Factors causing the rejection of state patients by their families and relatives and the effects of the rejection on the patient

Master Thesis


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University of Cape Town

The process of rehabilitating State Patients requires that they go out on leave of absence (LOA), once their psychiatric condition has settled to spend time with their families away from the hospital environment. The cooperation of the family or relatives is crucial as the patient is going to need supervision while he is at home. The family therefore should be prepared to accept him. The research was conducted at Valkenberg Hospital in the Western Cape. A qualitative approach was used to explore and describe the factors that cause the rejection of State Patients by their families and relatives and the effects of the rejection on the patient. A random sample was drawn from patients who are currently occupying beds in the forensic wards at Valkenberg Hospital, and have not been out on leave for at least one year and above. Ten patients were selected and relatives of these patients were interviewed. Emergent findings were that relatives were not willing to accept the patients because of lack of knowledge and understanding of the illness and also out of the fear of not knowing if and when the patient will re-offend. Substance abuse and aggression emerged as the main factors that families were struggling with and a high percentage of the respondents mentioned these as major difficulties for them. The patients who were interviewed appeared to be struggling with expressing their feelings, and could not articulate how the rejection affected their mental state or whether it affected them at all.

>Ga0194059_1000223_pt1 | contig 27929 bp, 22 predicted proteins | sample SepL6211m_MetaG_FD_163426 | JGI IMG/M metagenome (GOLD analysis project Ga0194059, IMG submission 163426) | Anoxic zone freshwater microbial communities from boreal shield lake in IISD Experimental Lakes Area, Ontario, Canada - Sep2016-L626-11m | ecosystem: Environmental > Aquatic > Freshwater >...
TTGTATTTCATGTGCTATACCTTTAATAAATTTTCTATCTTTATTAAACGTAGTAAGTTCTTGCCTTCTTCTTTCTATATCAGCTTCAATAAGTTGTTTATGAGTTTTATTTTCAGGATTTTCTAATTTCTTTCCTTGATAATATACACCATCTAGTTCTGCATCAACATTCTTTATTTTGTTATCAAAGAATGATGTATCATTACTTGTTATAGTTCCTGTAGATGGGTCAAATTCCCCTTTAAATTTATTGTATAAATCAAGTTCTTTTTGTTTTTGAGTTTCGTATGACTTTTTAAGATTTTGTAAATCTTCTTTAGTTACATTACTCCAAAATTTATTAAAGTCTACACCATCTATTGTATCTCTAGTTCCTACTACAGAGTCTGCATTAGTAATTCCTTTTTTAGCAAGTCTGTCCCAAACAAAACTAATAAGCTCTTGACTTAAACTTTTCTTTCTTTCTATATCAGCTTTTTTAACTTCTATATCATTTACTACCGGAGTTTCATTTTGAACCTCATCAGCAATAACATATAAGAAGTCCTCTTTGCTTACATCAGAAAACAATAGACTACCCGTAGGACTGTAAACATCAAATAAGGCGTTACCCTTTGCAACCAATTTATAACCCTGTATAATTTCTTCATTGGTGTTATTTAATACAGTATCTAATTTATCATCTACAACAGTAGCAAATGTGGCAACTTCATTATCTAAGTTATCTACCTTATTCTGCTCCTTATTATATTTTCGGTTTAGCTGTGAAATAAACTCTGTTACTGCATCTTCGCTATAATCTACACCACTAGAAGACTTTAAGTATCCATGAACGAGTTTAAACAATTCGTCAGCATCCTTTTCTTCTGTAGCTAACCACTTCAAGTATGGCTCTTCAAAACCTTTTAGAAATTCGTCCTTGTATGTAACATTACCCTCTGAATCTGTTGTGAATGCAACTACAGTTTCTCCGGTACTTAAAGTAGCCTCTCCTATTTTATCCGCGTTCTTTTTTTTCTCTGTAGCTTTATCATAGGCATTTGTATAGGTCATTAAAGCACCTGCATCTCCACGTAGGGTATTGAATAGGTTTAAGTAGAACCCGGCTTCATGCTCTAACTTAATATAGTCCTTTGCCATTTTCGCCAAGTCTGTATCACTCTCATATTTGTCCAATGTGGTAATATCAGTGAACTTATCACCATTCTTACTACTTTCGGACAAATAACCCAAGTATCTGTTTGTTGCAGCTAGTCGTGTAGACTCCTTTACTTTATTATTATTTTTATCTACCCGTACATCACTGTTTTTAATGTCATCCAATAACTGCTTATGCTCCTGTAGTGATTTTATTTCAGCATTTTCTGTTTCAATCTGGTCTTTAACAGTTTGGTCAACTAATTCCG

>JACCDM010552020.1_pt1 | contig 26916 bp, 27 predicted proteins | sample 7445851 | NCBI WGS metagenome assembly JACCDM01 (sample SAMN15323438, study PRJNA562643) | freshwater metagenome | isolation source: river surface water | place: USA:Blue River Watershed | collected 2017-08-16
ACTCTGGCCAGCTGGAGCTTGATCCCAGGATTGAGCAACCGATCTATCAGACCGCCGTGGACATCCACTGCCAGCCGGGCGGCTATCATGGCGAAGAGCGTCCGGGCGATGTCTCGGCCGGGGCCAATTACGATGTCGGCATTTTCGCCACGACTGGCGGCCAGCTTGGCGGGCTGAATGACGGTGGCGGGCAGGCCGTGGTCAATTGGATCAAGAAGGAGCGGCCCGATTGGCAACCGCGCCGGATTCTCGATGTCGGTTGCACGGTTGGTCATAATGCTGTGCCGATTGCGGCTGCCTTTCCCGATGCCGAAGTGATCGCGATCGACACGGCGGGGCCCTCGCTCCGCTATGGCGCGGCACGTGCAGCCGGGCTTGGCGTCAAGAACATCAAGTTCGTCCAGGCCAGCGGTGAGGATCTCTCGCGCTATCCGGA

Includes bibliographical references (leaves 78-82).